Frank rises from his seat quietly. I can feel his eyes burning a hole in me. He shakes his head a little, swinging his long mane of auburn hair before turning to leave. He’s going to be a loud, prissy diva and horrible to deal with later, but at least he’ll be alive. Garrett keeps his poker face and Sunny squirms in her chair as Frank exits. Sunny’s clearly nervous, but she still glares at Learner with palpable loathing.
From across the table, Gus Edelmann slides Learner a slip of paper. He’s clearly aware of it but holds his eyes fixed on Sunny’s. He makes a show of attempting to cow her down. The unabashed defiance on the face of the would-be twelve-year-old schoolgirl is lost on no one. Her dark red-black pigtails tremble from rage. I have been trained to show deference to how the system functions. It’s clear that Sunny has not.
Learner finally looks down and retrieves the scrap, scanning it quickly. He looks from Gus to his own family, Preston, sitting to his right, before addressing us all again. “We’ll take a recess to discuss the issues at hand within our individual families and return to order in closed session, with only Ms. Fischer, in thirty minutes.”
He smacks the silver mallet on its block dismissing us. I can’t help thinking how much I’d love to see how far down his throat I could force that symbol of his superiority.
* * *
Garrett tries to ride down with me, but I tell him it would be better if he stays with Sunny. He considers it for a moment before agreeing with me. I just have to get outside and light a cigarette. I don’t need the nicotine, but the relaxing routine of the habit might help calm my nerves.
I’m shaking as I step out of the elevator into the glass-walled lobby. It’s all I can do to hold my composure for another fifteen paces. I know there are cameras on me, and I will not give Learner the satisfaction of seeing me lose control again.
Two security guards open the doors for me while four more watch my every move. Each of them has a hand on their side arm as though bullets would do something other than annoy me if I decided to attack them. They fear me, and I must admit I like that. It doesn’t make up for the way things are going, but it does afford me a slight smile.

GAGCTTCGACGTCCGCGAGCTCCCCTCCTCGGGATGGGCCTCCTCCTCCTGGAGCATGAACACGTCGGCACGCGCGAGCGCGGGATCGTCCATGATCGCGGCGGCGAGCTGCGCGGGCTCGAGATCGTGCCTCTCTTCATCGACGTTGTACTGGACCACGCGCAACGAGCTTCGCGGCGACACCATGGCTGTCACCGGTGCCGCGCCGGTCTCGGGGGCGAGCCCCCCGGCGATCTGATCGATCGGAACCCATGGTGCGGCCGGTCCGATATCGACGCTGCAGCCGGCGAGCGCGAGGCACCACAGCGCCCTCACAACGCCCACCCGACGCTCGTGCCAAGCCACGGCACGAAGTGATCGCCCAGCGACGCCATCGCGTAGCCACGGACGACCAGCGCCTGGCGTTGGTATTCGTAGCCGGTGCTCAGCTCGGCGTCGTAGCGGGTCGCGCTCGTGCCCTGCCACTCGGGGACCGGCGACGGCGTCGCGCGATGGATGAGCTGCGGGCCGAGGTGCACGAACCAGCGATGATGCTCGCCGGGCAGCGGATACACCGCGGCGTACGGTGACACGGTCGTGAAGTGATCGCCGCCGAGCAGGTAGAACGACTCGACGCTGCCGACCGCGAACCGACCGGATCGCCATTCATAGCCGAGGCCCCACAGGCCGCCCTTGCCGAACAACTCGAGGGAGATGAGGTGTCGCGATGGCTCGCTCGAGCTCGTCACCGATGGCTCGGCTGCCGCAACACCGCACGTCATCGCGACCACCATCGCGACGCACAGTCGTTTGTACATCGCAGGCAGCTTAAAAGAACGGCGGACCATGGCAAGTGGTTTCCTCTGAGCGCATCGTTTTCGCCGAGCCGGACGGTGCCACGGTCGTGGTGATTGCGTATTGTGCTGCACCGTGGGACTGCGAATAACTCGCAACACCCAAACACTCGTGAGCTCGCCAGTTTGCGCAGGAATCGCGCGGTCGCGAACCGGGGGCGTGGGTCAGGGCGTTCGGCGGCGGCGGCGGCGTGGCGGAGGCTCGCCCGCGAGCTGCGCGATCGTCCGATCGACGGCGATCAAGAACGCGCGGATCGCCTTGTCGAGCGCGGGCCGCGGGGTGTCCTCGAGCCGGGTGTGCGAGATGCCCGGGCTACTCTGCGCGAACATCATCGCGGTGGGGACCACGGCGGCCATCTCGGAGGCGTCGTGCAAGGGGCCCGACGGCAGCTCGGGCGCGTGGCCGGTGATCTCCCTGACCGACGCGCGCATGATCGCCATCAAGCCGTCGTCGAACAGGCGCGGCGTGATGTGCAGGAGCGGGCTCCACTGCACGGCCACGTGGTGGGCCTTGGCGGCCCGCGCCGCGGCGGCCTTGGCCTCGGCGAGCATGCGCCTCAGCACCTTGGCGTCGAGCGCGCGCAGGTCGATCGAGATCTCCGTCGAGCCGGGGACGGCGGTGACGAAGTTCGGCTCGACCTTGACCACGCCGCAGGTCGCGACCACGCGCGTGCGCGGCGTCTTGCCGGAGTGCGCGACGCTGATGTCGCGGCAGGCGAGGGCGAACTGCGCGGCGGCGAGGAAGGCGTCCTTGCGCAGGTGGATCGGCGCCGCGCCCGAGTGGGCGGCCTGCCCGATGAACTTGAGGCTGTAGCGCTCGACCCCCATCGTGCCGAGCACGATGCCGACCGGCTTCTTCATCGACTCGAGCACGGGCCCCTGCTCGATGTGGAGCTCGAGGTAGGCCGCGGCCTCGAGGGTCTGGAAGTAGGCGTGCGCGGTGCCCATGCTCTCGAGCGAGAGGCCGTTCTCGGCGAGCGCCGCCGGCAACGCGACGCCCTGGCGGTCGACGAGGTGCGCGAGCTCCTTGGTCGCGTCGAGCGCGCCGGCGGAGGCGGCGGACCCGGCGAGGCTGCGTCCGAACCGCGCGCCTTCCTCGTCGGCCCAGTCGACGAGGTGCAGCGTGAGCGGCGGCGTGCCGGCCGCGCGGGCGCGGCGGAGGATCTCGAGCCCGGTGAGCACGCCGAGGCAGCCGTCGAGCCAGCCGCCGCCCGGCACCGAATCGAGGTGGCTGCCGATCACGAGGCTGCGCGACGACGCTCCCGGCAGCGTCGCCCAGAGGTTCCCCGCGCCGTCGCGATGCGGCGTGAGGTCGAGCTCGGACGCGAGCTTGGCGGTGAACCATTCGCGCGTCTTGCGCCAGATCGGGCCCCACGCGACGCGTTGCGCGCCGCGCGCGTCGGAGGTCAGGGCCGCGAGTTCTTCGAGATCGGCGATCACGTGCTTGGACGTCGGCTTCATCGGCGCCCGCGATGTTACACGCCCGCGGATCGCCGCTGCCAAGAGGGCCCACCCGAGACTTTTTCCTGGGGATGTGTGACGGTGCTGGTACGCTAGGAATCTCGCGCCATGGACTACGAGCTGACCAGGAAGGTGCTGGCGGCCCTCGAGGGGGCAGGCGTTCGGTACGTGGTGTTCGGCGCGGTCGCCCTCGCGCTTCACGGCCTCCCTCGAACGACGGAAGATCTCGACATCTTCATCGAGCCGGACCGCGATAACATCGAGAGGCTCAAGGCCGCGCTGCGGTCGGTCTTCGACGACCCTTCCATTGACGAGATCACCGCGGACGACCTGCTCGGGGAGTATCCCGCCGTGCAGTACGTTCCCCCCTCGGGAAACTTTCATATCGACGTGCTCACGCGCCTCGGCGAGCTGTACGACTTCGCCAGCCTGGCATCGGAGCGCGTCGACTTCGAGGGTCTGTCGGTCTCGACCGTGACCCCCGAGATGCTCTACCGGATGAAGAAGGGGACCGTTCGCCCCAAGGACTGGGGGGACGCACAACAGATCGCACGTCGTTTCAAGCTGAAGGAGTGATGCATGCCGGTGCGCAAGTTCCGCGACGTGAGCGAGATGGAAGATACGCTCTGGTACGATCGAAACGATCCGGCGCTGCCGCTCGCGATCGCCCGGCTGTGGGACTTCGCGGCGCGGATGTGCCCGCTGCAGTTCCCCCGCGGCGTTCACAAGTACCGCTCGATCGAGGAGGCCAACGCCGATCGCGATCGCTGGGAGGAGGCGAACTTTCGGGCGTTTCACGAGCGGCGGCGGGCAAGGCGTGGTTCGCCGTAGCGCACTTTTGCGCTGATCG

Once I’m outside, it becomes painfully clear that Frank didn’t just leave the room like I told him to. He left the premises. That’s going to be so much fun to deal with later. Likely, it will be even more fun than I’d originally thought. Great.
I pace up and down on the sidewalk several times before noticing that Serena Carlson is standing in the shadows of an alley off to the side of the building. I didn’t even see her come outside. She discreetly gestures for me to join her. Despite my better judgment, I step out of the streetlights’ glow and into the darkness beside her.
“I thought you…,” I start to ask, but she cuts me off.
“I know you weren’t involved in Jacobi’s death.” She hisses the words at me trying to sound forceful and quiet at once.
“Paco killed him as you say he did. I know that.”
“If you know that, and excuse me for being impertinent here, then why the hell didn’t you open your mouth when I was being roasted by Learner in front of the assembled Council?”
“Timing,” she says, staring blankly at me. We stand in silence for a moment, and I’m almost convinced that she’s telling a joke I don’t get.
“Learner’s family is our concern here. They control Nashville and St. Louis, and they’re powerful. None of us have any desire to deal with the consequences that simply ridding ourselves of him would bring. We let him ‘take charge’ of the Council for now. He’s contacted his family to bring in a reader who will investigate and find the truth of the matter. He’s destroying himself for us. It’s the only way to truly be rid of him. You suffered a little, and you’ll suffer more before it’s done. That doesn’t matter. What matters is the end result. Learner will have killed himself, his family will have nothing to say to protect him, and I will take his seat. Hold your tongue for now and abide his slings and arrows. That might make me more affable toward orphans and their kin in the future.”